Wondering what went right this week in the conservation world? We’ve got you covered with our Conservation Optimism Round-Up! We are collating stories of optimism from around the globe so that you never miss your dose of weekly motivation.

(Featured image credit: John Ewen)

1. World’s first IVF rhino pregnancy ‘could save species’

“Scientists have achieved the world’s first IVF rhino pregnancy, successfully transferring a lab-created rhino embryo into a surrogate mother. The procedure was carried out with southern white rhinos, a closely related sub-species of northern whites.

To achieve the first successful embryo transfer in a rhino is a huge step,” said Susanne Holtze, a scientist at Leibniz Institute for Zoo and Wildlife Research in Germany, which is part of the Biorescue project, an international consortium trying to save this species.” There are only two northern white rhinos left in the world.

Image Credit: Jan Zwilling

2. Mexico announces 20 new protected areas despite budget cuts

“Mexico’s government recently announced the creation of 20 new protected areas across 12 states and two coastal areas in the country, covering roughly 2.3 million hectares (5.7 million acres). This follows a series of budget cuts to the nation’s environmental agencies.

Officials introduced four new national parks, four “flora and fauna protection areas,” seven sanctuaries, two biosphere reserves and three “natural resources protection areas” under the protection of the National Commission of Protected Natural Areas (CONANP).”

Image Credit: Joaquín Núñez Medrano

3. Palau Takes the Lead in the ‘Race for Ratification’

“The High Seas Alliance applauded Palau for being the First nation to officially ratify the historic High Seas Treaty at the United Nations headquarters on Monday, January 22, 2024, and urged other countries to accelerate their efforts.” The High Seas Treaty is the result of long years of negotiation, and adresses the “many governance gaps that have plagued the ocean, setting out clearer ways to conserve biodiversity in the high seas.”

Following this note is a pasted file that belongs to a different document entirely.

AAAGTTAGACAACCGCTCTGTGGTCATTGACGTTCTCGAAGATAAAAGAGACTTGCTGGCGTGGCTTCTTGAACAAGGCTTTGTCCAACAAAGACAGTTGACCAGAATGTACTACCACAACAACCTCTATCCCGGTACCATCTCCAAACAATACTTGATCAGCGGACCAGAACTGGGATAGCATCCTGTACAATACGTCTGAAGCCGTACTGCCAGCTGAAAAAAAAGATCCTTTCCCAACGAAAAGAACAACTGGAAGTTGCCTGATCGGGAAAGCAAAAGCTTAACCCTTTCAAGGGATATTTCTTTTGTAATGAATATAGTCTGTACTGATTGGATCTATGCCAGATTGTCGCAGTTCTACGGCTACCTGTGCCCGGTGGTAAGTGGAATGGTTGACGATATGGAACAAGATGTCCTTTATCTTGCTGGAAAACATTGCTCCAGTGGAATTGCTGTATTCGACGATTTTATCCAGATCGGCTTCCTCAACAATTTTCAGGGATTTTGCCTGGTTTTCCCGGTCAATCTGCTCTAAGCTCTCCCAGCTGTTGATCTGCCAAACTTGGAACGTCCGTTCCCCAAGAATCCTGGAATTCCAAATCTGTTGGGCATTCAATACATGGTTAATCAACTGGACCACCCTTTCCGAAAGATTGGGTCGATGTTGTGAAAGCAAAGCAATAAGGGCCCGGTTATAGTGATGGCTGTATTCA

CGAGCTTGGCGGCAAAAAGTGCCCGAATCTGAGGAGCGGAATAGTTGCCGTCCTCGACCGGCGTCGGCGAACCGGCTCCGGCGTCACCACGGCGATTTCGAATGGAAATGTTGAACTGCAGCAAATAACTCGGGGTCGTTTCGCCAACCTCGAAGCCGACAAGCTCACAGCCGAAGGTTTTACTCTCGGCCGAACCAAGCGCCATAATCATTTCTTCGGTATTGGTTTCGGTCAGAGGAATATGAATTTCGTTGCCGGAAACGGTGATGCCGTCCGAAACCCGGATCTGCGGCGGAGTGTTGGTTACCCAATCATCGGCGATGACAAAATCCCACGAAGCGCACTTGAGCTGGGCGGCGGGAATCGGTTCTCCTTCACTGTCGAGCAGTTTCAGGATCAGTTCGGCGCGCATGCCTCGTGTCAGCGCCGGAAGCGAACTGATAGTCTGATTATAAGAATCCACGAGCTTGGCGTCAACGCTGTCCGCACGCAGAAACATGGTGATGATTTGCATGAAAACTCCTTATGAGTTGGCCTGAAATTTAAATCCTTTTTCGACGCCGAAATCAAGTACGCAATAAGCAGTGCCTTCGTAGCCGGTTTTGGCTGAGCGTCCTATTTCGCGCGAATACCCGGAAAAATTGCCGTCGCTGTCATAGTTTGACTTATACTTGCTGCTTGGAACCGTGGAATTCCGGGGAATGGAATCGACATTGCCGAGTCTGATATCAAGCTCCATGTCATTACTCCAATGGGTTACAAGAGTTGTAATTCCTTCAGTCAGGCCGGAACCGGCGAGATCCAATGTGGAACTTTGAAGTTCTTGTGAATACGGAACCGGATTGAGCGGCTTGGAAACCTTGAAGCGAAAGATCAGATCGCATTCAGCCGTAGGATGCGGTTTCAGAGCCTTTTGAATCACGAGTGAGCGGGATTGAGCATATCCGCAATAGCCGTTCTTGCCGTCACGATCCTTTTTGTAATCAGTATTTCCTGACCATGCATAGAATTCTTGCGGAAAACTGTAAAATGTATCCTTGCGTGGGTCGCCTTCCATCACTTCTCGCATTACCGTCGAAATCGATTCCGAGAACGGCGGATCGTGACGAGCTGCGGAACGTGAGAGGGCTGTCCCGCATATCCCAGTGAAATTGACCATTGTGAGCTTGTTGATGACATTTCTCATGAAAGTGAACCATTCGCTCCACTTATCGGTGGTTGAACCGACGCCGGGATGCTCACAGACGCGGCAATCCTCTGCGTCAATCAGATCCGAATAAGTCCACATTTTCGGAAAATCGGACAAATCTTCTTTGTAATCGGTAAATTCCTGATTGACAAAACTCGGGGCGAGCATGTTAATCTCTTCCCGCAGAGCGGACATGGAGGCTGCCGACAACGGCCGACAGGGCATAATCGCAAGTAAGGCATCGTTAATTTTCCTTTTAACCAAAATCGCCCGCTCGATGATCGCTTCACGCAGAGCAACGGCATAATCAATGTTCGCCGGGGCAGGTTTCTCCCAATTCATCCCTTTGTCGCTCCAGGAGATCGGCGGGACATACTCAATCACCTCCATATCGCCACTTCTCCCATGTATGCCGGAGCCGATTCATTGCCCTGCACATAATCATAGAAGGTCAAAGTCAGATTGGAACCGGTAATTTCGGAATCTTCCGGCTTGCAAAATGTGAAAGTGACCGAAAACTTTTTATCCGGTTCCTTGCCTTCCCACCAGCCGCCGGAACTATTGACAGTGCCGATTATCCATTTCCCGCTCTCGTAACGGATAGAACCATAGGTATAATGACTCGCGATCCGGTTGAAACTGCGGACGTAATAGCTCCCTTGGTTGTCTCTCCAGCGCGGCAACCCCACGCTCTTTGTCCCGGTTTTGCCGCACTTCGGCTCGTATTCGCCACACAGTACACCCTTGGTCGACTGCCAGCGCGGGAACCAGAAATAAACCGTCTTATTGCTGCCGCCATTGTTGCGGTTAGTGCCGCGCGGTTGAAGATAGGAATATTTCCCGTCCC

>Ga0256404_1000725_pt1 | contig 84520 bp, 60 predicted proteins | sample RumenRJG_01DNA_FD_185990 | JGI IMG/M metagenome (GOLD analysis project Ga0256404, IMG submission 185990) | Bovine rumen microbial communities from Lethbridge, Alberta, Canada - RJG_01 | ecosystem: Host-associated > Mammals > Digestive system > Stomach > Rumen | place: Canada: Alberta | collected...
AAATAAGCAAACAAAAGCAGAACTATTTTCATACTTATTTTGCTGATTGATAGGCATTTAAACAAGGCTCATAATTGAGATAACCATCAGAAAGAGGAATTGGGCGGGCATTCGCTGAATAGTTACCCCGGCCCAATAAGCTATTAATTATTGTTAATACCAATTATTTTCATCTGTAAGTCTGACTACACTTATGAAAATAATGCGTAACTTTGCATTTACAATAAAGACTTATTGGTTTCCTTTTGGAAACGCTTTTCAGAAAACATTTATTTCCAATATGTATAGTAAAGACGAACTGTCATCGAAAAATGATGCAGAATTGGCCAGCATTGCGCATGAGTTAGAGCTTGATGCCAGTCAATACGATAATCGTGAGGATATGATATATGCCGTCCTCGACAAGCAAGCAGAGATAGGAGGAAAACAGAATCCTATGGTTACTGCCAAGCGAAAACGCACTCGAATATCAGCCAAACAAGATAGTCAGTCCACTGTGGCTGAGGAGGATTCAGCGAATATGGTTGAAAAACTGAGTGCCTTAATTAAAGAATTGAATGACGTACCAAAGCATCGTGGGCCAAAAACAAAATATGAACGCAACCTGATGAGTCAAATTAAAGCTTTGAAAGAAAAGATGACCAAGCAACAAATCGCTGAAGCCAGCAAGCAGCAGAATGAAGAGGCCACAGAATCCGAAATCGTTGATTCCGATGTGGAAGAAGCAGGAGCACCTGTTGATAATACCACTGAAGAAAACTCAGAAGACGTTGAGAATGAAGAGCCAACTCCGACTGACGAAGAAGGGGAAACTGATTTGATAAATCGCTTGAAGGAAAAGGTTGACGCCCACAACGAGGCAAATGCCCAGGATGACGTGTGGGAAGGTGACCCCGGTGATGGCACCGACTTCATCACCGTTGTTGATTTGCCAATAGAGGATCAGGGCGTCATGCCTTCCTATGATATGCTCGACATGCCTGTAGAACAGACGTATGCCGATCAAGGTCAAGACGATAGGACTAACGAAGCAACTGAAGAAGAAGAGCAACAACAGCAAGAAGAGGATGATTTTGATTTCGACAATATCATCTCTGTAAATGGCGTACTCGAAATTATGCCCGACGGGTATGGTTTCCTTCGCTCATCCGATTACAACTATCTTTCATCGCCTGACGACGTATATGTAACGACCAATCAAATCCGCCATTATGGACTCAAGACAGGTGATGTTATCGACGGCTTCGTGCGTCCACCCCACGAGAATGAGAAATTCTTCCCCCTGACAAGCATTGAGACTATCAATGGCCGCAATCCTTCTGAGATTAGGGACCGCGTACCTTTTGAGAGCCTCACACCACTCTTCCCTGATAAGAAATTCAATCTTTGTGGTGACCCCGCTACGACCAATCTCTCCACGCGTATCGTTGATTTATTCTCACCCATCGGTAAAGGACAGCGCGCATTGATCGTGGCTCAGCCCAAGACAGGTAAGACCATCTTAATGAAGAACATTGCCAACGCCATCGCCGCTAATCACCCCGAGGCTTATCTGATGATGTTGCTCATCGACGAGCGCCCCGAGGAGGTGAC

4. First bison born in Kent rewilding project

“The first European Bison conceived at a rewilding project in Kent has been born. This takes the number of animals in the herd near Canterbury to six. A spokesman for Kent Wildlife Trust said this birth was the “best present” for conservation charities “proving the success of the bison project”.”

5. Iberian lynx and wolves: cross-border efforts kick off to support ongoing comeback

“Starting this month, the Rewilding Portugal team are coordinating cross-border, multi-partner efforts to enhance the recovery of Iberian lynx and Iberian wolf populations south of the Douro River. […]

In Spain and Portugal, the Iberian lynx and Iberian wolf are both keystone predators whose populations are unnaturally low as a result of various human factors. Although both species are now making a tentative comeback in parts of the Iberian Peninsula, sustaining their recovery will depend on continuing and stepping up efforts to promote coexistence with people, and also to improve habitat conditions”

6. Ireland’s largest protected area for marine birds to be created

“The Seas off Wexford Special Protection Area (SPA) – which are special sites designated under the EU Birds Directive to protect vulnerable and migratory birds – will be bigger than the county itself.

Minister of State for Nature Malcom Noonan said it would be the largest area to be protected for birds in the history of the State. The new protection area adjoins eight other sites already designated in that area, four of which seek to protect breeding seabirds.”

7. The Guam kingfisher could soon return to the wild after a 30-year absence

“Once extinct in the wild, the California Condor now soars across the western United States thanks to successful breeding in captivity that allowed their later reintroduction to the wild. Now, a dedicated team is poised to do the same for the bright red and blue Guam Kingfisher. Endemic to Guam and extirpated on the island since 1988, these birds may soon fly free on a Pacific island—one more than 3,000 miles from their native home.”

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Kali Samutratanakul
Kali is a freelance illustrator and Italian translator based in Bangkok. Having volunteered for local social justice NGOs, she is passionate about crafting focused and emotionally-resonant messages to help save the planet.